“During this review we discovered the same vulnerability issue on some versions of FortiSwitch, FortiAnalyzer and FortiCache. These versions have the same management authentication issue that was disclosed in legacy versions of FortiOS.”

Now the risk list includes FortiAnalyzer versions 5.0.5 to 5.0.11 and 5.2.0 to 5.2.4, FortiSwitch versions 3.3.0 to 3.3.2, FortiCache 3.0.0 to 3.0.7 (but branch 3.1 is not affected) along with gear running FortiOS 4.1.0 to 4.1.10, 4.2.0 to 4.2.15, 4.3.0 to 4.3.16, and the builds 5.0.0 to 5.0.7.

In all cases, the problem can be sorted by updating to the latest firmware builds. Don’t delay – hackers are closing in on the backdoor management authentication issue.

“Looking at our collected SSH data, we’ve seen an increase in scanning for those devices in the days since the revelation of the vulnerability,” said Jim Clausing, a mentor with the SANS Institute.

“Nearly all of this scanning has come from two IPs in China (124.160.116.194 and 183.131.19.18). So if you haven’t already applied patches and put ACLs/firewall rules in front of these devices limiting access to ssh from only specific management IPs, you have probably already been scanned and possibly pwned.”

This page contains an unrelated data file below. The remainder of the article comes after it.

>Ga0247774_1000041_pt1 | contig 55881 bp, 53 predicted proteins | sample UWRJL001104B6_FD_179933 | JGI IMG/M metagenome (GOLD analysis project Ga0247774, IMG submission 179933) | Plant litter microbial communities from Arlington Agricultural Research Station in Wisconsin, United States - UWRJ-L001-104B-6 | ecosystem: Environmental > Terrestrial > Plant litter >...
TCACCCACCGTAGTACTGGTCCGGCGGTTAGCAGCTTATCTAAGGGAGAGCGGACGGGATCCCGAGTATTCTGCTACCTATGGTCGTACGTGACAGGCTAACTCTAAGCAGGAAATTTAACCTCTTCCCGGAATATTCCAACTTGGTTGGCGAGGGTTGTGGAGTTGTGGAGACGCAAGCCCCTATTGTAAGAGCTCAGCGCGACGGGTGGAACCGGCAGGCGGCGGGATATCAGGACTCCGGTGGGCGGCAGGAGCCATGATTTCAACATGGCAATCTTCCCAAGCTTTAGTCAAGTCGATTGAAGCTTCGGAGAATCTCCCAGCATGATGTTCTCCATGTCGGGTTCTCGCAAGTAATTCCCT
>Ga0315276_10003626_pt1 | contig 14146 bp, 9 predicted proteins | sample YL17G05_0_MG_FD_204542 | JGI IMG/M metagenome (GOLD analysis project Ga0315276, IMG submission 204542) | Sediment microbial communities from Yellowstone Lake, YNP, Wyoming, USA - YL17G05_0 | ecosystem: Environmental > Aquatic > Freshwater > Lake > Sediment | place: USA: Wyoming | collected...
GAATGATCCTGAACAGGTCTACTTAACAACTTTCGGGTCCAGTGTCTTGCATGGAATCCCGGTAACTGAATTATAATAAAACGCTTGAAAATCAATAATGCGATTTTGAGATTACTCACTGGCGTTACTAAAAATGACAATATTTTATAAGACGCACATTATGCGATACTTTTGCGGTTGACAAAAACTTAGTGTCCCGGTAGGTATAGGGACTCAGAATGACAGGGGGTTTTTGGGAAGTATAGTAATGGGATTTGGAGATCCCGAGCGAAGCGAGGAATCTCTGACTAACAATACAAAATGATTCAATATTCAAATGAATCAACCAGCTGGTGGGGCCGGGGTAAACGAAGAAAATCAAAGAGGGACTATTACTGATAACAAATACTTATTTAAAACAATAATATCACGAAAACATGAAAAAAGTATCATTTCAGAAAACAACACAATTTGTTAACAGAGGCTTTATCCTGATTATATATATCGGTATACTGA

Evil OpenSSH servers can steal your private login keys to other systems

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Patch now and consider regenerating your keys just in case

Malicious OpenSSH servers can silently steal people’s private SSH keys as they try to login, it emerged today.

This means criminals who compromise one server can secretly grab keys needed to log into other systems from a user’s computer – allowing crooks to jump from server to server.

The security cockup, present in the default configuration of OpenSSH, has been patched today, and all users and administrators are urged to update as soon as possible. ….The bug lies in versions 5.4 to 7.1 of the OpenSSH client, specifically in a little-known default-enabled feature called roaming that allows you to restart an SSH session after the connection has been interrupted. The roaming code contains an information sharing flaw (CVE-2016-0777) and a mildly harmless buffer overflow (CVE-2016-0778) blunder……The OpenSSH team has released version 7.1p2 that fixes the issue and software houses are scrambling to lock down this latest threat. The latest builds of FreeBSD and OpenBSD have already been patched, as have Debian, Ubuntu, and Red Hat Enterprise Linux.